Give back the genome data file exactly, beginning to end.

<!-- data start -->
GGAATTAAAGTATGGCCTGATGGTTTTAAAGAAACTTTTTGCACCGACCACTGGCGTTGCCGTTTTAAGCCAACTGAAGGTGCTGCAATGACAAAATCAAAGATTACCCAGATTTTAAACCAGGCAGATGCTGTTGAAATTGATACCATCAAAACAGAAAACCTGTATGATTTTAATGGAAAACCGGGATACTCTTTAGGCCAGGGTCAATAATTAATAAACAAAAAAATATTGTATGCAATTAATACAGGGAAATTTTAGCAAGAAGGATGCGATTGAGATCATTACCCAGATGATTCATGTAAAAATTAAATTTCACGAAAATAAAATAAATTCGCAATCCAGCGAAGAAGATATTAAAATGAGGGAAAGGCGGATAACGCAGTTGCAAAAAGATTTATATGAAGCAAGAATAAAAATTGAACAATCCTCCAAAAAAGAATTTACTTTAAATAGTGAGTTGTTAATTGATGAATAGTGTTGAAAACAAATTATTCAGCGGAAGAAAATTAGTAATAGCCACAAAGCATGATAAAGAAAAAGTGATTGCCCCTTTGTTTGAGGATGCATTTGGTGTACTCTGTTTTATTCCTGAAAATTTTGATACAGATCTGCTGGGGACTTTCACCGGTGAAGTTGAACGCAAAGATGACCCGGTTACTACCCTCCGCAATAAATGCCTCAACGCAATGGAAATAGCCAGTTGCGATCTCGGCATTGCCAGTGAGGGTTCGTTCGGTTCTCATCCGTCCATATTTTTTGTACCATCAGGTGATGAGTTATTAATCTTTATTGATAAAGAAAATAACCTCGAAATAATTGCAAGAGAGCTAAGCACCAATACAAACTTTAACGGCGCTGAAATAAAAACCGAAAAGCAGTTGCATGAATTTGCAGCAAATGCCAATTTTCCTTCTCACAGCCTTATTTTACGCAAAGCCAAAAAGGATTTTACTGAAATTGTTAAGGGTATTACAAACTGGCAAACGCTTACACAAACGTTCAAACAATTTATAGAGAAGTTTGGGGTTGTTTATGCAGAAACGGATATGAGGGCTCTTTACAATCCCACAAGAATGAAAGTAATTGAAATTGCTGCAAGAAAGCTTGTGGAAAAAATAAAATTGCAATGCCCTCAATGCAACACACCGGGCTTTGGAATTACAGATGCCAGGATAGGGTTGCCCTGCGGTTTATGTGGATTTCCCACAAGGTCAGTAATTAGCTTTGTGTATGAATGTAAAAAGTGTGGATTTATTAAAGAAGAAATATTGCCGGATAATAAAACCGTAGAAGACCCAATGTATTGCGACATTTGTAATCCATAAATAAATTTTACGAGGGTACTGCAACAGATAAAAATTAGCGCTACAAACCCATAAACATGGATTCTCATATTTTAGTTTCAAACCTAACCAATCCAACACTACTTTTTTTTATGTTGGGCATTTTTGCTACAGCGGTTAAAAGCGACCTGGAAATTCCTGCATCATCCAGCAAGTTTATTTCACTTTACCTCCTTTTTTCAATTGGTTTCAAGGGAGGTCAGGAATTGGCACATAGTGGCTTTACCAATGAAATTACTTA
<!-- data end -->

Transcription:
GGAATTAAAGTATGGCCTGATGGTTTTAAAGAAACTTTTTGCACCGACCACTGGCGTTGCCGTTTTAAGCCAACTGAAGGTGCTGCAATGACAAAATCAAAGATTACCCAGATTTTAAACCAGGCAGATGCTGTTGAAATTGATACCATCAAAACAGAAAACCTGTATGATTTTAATGGAAAACCGGGATACTCTTTAGGCCAGGGTCAATAATTAATAAACAAAAAAATATTGTATGCAATTAATACAGGGAAATTTTAGCAAGAAGGATGCGATTGAGATCATTACCCAGATGATTCATGTAAAAATTAAATTTCACGAAAATAAAATAAATTCGCAATCCAGCGAAGAAGATATTAAAATGAGGGAAAGGCGGATAACGCAGTTGCAAAAAGATTTATATGAAGCAAGAATAAAAATTGAACAATCCTCCAAAAAAGAATTTACTTTAAATAGTGAGTTGTTAATTGATGAATAGTGTTGAAAACAAATTATTCAGCGGAAGAAAATTAGTAATAGCCACAAAGCATGATAAAGAAAAAGTGATTGCCCCTTTGTTTGAGGATGCATTTGGTGTACTCTGTTTTATTCCTGAAAATTTTGATACAGATCTGCTGGGGACTTTCACCGGTGAAGTTGAACGCAAAGATGACCCGGTTACTACCCTCCGCAATAAATGCCTCAACGCAATGGAAATAGCCAGTTGCGATCTCGGCATTGCCAGTGAGGGTTCGTTCGGTTCTCATCCGTCCATATTTTTTGTACCATCAGGTGATGAGTTATTAATCTTTATTGATAAAGAAAATAACCTCGAAATAATTGCAAGAGAGCTAAGCACCAATACAAACTTTAACGGCGCTGAAATAAAAACCGAAAAGCAGTTGCATGAATTTGCAGCAAATGCCAATTTTCCTTCTCACAGCCTTATTTTACGCAAAGCCAAAAAGGATTTTACTGAAATTGTTAAGGGTATTACAAACTGGCAAACGCTTACACAAACGTTCAAACAATTTATAGAGAAGTTTGGGGTTGTTTATGCAGAAACGGATATGAGGGCTCTTTACAATCCCACAAGAATGAAAGTAATTGAAATTGCTGCAAGAAAGCTTGTGGAAAAAATAAAATTGCAATGCCCTCAATGCAACACACCGGGCTTTGGAATTACAGATGCCAGGATAGGGTTGCCCTGCGGTTTATGTGGATTTCCCACAAGGTCAGTAATTAGCTTTGTGTATGAATGTAAAAAGTGTGGATTTATTAAAGAAGAAATATTGCCGGATAATAAAACCGTAGAAGACCCAATGTATTGCGACATTTGTAATCCATAAATAAATTTTACGAGGGTACTGCAACAGATAAAAATTAGCGCTACAAACCCATAAACATGGATTCTCATATTTTAGTTTCAAACCTAACCAATCCAACACTACTTTTTTTTATGTTGGGCATTTTTGCTACAGCGGTTAAAAGCGACCTGGAAATTCCTGCATCATCCAGCAAGTTTATTTCACTTTACCTCCTTTTTTCAATTGGTTTCAAGGGAGGTCAGGAATTGGCACATAGTGGCTTTACCAATGAAATTACTTA